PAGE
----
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Choose reel that's right for you

By By BEN NORMAN
Outdoors Columnist
A Kentucky watchmaker, George Snyder, is credited with developing the predecessor of the modern bait-casting reel in the early 1800s. Snyder's reel featured a reel with a spool that rotated around its own axis several times for each turn of the reel handle. It was basically a mini winch attached to a rod for retrieving line.
Bait casting reels continued to be improved on through the 1930's, but the development of the spinning reel cut into bait casting reel sales drastically after WWII. Later, the increased interest in bass fishing revolutionized designs in both bait casting and spinning reels. The development of the level-wind device that distributes line evenly on the reel reduced the backlash problems early reels were plagued with. In recent years, manufactures have developed reels with magnetic brakes that prevent backlash during the cast. Any one considering a bait-casting reel should take a look at one of the newer reels with the magnetic anti-backlash device.
While the bait-casting reel is usually the choice of tournament and experienced bass fishermen, the spinning or spin-cast reel is the darling of the average recreational fishermen. Just as the old .30-30 rifle accounts for thousands of deer each year, so does the old, inexpensive Zebco 33 fill fish stringers and live well boxes.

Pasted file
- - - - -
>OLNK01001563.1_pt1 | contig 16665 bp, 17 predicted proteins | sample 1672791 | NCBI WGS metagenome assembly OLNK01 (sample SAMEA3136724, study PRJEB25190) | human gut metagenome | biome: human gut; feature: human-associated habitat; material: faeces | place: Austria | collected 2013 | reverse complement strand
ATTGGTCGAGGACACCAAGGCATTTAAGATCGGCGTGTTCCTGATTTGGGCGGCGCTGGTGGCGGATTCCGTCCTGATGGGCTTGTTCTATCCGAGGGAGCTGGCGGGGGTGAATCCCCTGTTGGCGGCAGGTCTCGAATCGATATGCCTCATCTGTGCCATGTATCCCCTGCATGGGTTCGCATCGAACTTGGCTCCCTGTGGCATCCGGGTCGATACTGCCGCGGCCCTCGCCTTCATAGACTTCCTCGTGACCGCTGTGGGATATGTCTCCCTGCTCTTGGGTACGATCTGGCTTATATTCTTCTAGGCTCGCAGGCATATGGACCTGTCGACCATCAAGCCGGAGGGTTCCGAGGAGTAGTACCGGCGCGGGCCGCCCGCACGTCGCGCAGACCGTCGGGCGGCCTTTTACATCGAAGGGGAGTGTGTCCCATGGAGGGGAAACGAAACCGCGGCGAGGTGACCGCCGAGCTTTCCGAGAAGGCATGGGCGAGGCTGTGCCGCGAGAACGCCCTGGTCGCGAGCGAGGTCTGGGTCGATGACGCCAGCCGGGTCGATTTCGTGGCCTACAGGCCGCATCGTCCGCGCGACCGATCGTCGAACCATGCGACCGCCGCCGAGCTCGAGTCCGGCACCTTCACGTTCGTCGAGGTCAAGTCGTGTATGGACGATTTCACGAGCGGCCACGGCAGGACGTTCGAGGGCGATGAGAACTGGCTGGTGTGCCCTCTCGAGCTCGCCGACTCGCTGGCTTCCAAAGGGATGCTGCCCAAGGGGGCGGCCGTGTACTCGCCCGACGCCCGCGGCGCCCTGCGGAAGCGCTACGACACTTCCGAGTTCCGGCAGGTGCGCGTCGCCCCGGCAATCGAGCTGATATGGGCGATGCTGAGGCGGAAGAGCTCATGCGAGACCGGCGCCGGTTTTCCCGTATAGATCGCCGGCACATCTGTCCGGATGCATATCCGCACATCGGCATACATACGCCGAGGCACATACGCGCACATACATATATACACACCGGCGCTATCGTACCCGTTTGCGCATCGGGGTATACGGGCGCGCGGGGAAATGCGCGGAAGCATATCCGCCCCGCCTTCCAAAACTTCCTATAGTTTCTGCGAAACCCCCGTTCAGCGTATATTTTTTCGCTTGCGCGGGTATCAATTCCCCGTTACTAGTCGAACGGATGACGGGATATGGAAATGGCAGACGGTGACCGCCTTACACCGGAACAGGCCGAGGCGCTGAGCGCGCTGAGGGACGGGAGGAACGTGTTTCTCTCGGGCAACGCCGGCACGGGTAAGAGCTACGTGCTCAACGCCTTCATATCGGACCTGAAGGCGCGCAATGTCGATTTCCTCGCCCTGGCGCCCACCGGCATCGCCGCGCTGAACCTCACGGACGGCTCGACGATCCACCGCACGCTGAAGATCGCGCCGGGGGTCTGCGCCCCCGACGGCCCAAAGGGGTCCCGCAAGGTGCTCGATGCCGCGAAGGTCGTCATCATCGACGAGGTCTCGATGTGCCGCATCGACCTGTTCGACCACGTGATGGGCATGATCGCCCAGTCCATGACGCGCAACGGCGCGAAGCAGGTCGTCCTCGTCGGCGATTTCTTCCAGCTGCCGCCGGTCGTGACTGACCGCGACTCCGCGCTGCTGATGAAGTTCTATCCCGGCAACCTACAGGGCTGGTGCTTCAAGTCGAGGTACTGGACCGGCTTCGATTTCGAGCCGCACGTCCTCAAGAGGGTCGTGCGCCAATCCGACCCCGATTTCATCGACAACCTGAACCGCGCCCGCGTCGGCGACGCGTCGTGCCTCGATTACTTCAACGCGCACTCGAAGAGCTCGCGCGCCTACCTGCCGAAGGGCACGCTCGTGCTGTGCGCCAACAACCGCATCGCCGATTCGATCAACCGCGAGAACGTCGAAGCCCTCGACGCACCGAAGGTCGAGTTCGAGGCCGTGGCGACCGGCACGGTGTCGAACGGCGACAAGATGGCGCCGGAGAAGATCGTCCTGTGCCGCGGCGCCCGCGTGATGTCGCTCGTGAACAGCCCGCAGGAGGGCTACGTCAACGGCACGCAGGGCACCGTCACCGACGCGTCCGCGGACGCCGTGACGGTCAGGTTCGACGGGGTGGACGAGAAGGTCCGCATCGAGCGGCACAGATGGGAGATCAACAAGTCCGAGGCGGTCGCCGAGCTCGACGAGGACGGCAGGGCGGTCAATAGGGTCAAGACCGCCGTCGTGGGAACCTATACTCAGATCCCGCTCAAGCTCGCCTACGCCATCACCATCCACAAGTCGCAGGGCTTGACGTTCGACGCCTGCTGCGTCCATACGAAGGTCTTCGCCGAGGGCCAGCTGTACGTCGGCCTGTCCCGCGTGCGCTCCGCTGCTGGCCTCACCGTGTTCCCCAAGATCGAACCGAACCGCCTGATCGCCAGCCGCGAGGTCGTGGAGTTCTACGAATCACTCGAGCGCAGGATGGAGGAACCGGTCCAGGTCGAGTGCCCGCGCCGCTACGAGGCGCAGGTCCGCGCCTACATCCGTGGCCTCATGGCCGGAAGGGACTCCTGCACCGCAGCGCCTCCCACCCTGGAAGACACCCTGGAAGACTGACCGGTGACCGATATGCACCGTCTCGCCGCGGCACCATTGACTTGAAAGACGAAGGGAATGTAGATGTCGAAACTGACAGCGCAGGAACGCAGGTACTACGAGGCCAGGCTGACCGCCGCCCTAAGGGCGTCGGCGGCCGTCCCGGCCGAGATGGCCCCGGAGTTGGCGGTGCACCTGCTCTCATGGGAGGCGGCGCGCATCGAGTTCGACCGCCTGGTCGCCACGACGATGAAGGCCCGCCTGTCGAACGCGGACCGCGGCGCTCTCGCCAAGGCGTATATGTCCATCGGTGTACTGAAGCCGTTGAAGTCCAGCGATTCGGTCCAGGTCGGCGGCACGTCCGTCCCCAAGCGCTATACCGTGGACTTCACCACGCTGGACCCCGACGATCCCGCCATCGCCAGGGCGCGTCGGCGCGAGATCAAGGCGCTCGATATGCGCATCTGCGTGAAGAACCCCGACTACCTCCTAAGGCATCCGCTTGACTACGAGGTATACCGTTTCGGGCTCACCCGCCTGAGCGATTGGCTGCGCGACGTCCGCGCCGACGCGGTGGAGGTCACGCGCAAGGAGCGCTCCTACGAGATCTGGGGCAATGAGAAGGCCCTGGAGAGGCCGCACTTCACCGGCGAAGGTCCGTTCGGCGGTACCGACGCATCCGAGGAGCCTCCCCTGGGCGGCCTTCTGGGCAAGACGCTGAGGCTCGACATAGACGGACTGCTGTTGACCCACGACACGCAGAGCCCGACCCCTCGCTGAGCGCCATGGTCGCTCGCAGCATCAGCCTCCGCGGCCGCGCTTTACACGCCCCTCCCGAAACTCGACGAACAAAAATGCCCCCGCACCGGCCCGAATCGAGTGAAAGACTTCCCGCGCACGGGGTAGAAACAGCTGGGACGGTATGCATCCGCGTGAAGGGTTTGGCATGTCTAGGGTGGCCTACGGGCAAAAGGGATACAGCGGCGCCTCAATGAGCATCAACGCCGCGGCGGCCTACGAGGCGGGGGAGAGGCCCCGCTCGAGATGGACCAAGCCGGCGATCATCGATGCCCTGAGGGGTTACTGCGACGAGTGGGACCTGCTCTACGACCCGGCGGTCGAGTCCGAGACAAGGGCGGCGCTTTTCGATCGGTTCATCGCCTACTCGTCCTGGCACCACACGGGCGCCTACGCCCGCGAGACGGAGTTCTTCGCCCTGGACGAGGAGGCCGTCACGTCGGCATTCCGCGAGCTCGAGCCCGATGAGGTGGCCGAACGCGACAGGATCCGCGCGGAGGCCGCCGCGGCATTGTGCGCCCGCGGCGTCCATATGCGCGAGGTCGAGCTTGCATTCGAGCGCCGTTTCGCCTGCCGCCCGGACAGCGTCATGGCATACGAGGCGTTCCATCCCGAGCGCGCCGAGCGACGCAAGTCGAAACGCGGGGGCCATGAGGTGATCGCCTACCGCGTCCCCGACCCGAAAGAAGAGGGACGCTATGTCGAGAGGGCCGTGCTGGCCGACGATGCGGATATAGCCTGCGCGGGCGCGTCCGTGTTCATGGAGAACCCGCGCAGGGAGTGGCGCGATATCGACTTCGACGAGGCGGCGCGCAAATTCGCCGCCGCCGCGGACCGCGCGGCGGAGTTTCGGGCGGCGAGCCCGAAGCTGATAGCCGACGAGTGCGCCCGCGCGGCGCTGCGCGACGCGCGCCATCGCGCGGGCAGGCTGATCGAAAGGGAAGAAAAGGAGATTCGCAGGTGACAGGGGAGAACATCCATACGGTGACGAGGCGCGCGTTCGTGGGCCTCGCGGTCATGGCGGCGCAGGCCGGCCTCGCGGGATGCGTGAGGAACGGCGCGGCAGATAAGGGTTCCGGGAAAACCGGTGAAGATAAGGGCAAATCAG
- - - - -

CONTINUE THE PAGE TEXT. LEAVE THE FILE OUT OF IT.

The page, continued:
Spinning reels come in all sizes, from the ultra light reels used on panfish to the large saltwater reels used for off shore fishing. Their main advantage is the fixed spool that allows line to "spin" off the reel with little resistance.
Closed-face spinning reels are ideal for beginners but are preferred by many experienced fishermen as well. They operate like other spinning reels with the following exceptions: The spool is enclosed, and spin-cast reels release the line via a push button release activated by the thumb of the casting hand. Some casting distance is sacrificed because the line must pass through the hole in the cover, causing a slight amount of drag. This minor fault is more than made up for in the spin-cast reels ease of operation. When selecting spinning or spin-cast reel, make sure it has a smooth drag. The drag setting selector on a spinning reel will usually be a star attachment on the front of the spool or a round knob at the rear of the reel housing. The drag adjustment on a spin-cast reel will usually be a star shaped wheel on the side. Check to insure the line can be pulled from the reel in a smooth, fluid motion. If the line "jerks" when it is being stripped out, choose another reel.
Spinning and spin-cast reels are best suited for light tackle and when casting into the wind. They require a minimum of maintenance and are simple to use. Bait casting reels afford more lure "feel", are better for larger fish, but require more skill. So what's the answer? Buy the one that "feels right" to you and go fishing!